A stewardship group, made up of all the main pellet manufacturers was formed in 2008. Since then, the group has worked continually with water companies and industry bodies such as Agricultural Industries Confederation (AIC), Association of Independent Crop Consultants (AICC), Crop Protection Association (CPA), National Farmers Union (NFU) and the Voluntary Initiative (VI) to develop and implement stewardship approaches.

The regulatory risk assessment process is now more rigorous than ever. There is no evidence of harm to populations of birds and small mammals from the approved uses of metaldehyde. Nevertheless, according to the current precautionary approach, the possibility of effects could not be completely excluded. Therefore, strengthened regulations now require a higher level of protection and as a result of this, enhanced stewardship has been introduced by the Metaldehyde Stewardship Group (MSG) in conjunction with the Chemical Regulations Division (CRD).

The product labels remain unchanged for the 2017. However, enhanced guidelines have been issued and should apply to all metaldehyde applications.

  • No metaldehyde slug pellets to be allowed to fall within a minimum of 10 metres of any field boundary or watercourse (NEW FOR 2017 SEASON)
  • Use minimum active per ha to avoid drainage and run-off losses
  • Maximum application rate 210g metaldehyde a.s/ha* For additional protection of water, suppliers/BASIS advisors may recommend rates reduced to 160g a.s/ha or less*
  • Maximum total dose from 1st August to 31st December: 210g metaldehyde a.s/ha* For additional protection of water, suppliers/BASIS advisers may recommend rates reduced to 160g a.s/ha or less*
  • Maximum total dose rate: 700g metaldehyde a.s/ha/calendar year*
  • Do not apply when heavy rain is forecast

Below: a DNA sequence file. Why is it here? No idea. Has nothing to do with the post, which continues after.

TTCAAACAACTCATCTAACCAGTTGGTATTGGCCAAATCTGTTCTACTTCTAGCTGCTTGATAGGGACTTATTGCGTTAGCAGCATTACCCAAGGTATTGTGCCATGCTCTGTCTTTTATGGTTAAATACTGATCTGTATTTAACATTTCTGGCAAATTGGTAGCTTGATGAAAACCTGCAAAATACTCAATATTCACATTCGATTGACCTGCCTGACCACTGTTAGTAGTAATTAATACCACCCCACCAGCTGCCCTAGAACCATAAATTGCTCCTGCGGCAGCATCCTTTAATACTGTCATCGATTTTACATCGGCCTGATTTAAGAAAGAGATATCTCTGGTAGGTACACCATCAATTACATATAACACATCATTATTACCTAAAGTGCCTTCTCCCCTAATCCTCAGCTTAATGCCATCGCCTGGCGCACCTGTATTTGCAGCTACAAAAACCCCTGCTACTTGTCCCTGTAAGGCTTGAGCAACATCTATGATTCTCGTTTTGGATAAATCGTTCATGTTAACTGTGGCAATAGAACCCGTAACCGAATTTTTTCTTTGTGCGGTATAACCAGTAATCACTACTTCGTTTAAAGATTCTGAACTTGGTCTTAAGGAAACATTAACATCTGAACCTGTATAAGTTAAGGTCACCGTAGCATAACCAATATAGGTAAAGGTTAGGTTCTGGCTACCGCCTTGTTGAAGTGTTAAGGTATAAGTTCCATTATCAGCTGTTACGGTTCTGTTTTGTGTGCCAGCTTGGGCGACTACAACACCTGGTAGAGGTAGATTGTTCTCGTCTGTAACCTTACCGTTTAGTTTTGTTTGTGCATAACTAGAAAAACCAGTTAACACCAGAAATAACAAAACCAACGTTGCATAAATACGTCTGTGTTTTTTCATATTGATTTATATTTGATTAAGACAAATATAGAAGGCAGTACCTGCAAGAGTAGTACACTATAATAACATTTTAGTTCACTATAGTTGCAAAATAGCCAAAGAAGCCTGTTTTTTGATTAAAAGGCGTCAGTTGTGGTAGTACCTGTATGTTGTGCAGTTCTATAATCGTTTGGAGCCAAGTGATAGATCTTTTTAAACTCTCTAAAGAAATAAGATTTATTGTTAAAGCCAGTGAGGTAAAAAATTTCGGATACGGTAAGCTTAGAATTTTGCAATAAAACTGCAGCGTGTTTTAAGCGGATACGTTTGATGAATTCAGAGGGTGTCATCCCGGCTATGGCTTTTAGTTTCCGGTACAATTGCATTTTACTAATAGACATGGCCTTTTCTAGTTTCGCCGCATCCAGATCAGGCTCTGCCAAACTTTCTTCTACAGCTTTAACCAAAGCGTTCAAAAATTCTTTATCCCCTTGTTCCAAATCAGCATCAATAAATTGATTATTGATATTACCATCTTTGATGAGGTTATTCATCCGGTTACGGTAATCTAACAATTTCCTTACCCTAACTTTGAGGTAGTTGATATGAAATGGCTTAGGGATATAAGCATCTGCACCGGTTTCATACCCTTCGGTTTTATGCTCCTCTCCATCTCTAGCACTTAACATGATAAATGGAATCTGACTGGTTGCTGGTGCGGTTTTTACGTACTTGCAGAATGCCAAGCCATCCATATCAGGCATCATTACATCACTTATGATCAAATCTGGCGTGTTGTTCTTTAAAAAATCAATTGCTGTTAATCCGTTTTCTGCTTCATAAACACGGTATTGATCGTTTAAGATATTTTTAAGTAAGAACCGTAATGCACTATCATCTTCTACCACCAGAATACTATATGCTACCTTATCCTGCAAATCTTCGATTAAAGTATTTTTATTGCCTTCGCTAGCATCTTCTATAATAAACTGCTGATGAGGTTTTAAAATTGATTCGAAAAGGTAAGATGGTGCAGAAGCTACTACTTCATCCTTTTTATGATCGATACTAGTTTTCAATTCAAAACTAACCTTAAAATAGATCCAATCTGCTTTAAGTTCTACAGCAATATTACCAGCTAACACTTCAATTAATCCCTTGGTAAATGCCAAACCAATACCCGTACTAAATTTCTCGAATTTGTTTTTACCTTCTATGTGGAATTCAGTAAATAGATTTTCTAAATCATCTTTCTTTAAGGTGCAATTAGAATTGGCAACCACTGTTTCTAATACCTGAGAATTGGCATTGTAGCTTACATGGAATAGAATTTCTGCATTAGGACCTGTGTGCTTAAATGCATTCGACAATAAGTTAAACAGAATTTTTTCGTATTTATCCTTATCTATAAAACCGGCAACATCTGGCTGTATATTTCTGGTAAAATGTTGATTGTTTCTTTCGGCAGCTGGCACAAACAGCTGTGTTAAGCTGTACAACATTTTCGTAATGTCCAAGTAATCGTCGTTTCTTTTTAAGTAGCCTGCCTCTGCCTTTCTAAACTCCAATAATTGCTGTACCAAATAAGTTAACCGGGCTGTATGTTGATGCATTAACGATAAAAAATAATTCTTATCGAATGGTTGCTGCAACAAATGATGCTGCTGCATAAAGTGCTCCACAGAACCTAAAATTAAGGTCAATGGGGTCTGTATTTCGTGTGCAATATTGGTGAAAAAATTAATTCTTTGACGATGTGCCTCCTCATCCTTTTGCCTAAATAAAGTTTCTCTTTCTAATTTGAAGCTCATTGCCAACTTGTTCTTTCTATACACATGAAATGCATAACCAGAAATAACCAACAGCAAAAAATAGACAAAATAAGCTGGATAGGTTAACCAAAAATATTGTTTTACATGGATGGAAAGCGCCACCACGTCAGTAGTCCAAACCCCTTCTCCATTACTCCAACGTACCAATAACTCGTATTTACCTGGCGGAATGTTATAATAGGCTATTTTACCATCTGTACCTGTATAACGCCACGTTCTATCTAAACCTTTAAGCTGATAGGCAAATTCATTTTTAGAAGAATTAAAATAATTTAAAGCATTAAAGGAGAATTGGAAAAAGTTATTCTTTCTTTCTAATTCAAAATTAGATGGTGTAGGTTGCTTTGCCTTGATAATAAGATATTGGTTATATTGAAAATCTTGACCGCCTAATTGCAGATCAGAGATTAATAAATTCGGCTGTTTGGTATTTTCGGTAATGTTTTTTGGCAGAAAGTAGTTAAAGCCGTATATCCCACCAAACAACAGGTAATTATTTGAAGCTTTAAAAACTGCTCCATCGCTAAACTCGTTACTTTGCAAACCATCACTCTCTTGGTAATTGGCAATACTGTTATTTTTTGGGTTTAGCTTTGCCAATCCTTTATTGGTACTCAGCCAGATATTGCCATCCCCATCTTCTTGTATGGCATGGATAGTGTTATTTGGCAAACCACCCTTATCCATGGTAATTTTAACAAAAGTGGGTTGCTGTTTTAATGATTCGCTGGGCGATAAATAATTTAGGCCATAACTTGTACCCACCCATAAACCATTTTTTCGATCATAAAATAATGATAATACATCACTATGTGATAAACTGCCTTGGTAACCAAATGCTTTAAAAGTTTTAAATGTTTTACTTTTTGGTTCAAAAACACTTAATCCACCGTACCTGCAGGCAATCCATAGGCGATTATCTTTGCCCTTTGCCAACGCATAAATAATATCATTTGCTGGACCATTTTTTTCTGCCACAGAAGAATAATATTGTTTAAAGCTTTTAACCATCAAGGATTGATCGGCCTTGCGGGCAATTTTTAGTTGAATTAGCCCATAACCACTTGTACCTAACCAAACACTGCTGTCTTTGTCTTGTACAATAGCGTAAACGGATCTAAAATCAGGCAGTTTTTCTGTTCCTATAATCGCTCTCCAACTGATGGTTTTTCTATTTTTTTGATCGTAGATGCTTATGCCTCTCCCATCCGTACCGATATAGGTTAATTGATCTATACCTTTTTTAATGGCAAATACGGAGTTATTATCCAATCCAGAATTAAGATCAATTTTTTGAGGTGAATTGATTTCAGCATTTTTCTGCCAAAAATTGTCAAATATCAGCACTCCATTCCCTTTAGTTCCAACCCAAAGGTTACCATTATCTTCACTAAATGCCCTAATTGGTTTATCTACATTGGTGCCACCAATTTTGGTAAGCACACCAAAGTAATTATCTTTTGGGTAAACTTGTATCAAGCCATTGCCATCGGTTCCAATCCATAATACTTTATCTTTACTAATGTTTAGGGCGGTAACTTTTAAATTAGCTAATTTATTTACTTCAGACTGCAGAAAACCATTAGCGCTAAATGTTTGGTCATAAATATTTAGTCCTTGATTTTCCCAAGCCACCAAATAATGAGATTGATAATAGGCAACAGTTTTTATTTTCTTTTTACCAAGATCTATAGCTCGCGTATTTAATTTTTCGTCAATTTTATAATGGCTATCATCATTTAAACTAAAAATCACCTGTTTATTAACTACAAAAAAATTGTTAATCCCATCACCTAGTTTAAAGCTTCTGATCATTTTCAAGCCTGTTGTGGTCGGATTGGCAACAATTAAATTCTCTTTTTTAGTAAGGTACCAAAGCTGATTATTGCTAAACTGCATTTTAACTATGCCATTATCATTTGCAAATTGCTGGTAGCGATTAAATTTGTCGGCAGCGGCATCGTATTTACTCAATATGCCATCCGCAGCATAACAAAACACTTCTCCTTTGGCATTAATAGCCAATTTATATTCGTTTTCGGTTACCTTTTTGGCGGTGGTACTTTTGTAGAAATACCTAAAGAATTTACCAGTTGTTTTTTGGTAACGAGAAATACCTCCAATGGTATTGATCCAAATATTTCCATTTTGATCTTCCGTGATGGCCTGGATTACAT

• If drains are flowing do not apply metaldehyde based slug pellets

*from any combination of metaldehyde products. 700g is also the statutory limit.

a.s.: active substance (or active ingredient)

The guideline has changed to help increase protection of birds and small mammals that tend to feed and breed in hedgerows. Ensuring that no pellets are allowed to fall within a minimum of 10 metres of any field boundary or watercourse will help reduce the possible risks that have been identified.

Metaldehyde products may not be re-registered.

The pesticide usage data over the period 1990-2015 shows that the total area of land treated with metaldehyde is variable and has remained very similar, on average, over the period 2000-2014. However, over the same period 2008-2014, there has been a significant decrease in the total amount of metaldehyde applied per hectare.5

5FERA (2016) No.8

Trapping should be used to make sure that there are active slug populations and pellets should only be applied when levels reach the thresholds.

Integrated Pest Management (IPM) entails taking a holistic approach to slug control and avoids a reliance upon slug pellets alone. Techniques include crop establishment and seedbed condition, assessing slug numbers and activity prior to treatment, considerations of field history, crop type and alternatives to chemical control measures.

See the Integrated Pest Management (IPM) section of the website.

As with all pesticides, metaldehyde products in the UK are subject to periodic re-evaluation. And this is on-going, and coming towards a conclusion, for all UK metaldehyde products.

Under the increasingly stringent pesticide regulatory requirements [Regulation (EC)1107/2009 and, in this case, the EFSA Guidance for risk assessment of birds and mammals (EFSA Journal, 2009:7(12):1438)], the hurdles around demonstrating adequate protection to birds and small mammals are higher.

No, not yet. But, we’re continuing to work with the regulators for a positive outcome. The enhanced stewardship requirements for this season are part of that process.

From the edge of non-cropped land (i.e land taken permanently out of agricultural production, that encompasses the compliance strip adjacent to hedgerows and watercourses established under the Single Payment Scheme).

Cropped land includes managed buffer strips (e.g grass strips, wild flower margins and conservation headlands).

From the top of the bank.